- Data analytics have long been touted as a potential critical tool for HR leaders, but without the right talent, the data may be nothing more than a pile of confusing numbers – and many HR departments struggle to bridge that gap, according an article at Human Resource Executive.
- HRE cited a report from PwC that found the proportion of data-analysis talent housed in HR from relatively large employers (1,000 or more employees) was pretty slim - ranging from no one dedicated to it at all to maybe five or 10 people.
- The study also found that 52% of employers have no dedicated HR analytics team, and nearly 40% have no analytics strategy. As such, they are are missing out on a "powerful opportunity," Rishi Agarwal, principal in PwC's people analytics practice, told HRE.
Agarwal says employers are always asking themselves why turnover is high, diversity and inclusion are lacking and leader growth is in slow-motion.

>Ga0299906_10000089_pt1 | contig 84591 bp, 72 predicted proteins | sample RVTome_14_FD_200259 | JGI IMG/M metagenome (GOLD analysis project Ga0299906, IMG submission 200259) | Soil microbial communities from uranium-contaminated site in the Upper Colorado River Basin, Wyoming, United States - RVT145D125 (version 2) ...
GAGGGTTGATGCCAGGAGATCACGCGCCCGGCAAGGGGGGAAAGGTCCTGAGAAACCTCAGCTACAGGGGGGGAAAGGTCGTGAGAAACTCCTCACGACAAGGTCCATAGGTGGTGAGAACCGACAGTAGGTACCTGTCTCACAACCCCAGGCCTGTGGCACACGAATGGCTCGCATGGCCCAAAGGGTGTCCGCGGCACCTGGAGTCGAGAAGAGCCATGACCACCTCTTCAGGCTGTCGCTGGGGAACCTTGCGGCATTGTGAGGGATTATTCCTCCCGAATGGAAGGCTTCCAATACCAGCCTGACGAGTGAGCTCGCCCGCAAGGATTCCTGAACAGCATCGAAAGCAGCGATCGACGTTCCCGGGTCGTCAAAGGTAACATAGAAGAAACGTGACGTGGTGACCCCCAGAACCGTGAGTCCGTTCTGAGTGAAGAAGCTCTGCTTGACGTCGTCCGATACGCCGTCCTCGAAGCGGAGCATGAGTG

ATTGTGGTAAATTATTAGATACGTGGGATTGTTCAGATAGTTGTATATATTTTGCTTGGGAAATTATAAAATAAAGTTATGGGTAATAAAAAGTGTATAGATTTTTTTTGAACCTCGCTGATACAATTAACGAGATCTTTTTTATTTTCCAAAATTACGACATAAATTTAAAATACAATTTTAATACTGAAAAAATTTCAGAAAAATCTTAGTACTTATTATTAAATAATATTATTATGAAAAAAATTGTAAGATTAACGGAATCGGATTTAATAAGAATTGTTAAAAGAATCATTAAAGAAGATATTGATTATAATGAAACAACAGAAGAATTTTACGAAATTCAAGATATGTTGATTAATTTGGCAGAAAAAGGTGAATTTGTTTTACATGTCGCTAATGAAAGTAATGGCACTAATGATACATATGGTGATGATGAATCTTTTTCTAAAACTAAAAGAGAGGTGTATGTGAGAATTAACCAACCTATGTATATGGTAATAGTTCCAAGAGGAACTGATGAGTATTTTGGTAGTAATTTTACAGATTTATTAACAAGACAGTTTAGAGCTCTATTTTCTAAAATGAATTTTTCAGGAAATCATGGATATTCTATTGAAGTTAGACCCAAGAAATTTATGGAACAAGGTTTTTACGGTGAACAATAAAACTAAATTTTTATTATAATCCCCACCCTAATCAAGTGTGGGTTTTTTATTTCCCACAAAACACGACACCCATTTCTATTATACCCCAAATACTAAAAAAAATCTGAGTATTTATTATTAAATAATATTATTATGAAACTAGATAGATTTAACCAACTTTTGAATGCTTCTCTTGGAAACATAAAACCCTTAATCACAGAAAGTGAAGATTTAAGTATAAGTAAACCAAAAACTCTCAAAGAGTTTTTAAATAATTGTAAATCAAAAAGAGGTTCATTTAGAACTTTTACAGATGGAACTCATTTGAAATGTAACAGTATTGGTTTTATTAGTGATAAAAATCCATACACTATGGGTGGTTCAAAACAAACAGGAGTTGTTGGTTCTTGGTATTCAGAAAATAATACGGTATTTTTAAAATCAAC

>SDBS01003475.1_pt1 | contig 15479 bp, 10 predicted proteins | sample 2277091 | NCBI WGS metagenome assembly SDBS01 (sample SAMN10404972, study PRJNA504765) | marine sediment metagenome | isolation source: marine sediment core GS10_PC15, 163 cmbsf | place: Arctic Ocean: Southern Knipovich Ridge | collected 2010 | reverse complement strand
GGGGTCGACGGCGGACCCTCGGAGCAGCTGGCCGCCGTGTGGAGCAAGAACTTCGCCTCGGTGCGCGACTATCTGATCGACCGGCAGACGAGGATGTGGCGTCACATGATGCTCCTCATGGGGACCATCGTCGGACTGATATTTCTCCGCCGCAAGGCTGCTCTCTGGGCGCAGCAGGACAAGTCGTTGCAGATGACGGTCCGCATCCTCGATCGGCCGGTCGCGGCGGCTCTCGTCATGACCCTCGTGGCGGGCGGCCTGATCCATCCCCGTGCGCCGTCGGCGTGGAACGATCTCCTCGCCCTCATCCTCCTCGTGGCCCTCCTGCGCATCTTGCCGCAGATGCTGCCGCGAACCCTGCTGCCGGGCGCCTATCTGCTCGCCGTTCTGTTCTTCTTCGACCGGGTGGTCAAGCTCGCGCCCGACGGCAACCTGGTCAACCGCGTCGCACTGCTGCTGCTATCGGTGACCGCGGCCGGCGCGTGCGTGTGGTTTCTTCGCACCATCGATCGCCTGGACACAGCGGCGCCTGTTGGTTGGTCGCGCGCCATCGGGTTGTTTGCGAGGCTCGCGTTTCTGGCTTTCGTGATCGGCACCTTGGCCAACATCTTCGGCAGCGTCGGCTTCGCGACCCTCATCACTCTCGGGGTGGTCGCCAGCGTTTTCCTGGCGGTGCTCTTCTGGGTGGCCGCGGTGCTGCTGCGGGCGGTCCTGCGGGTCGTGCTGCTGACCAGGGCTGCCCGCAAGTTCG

"All these questions really need underlying data and analysis, not only providing data and reports but also sitting down at the table with the business to answer some of these questions," Agarwal told HRE.
Apart from the many complexities involved in staffing an analytics team, Helen Friedman, Willis Towers Watson's workforce analytics and planning global practice leader, told HRE that it's critical in any analytics initiative to involve stakeholders and HR business partners company-wide in a way that proves it isn't just "another HR process."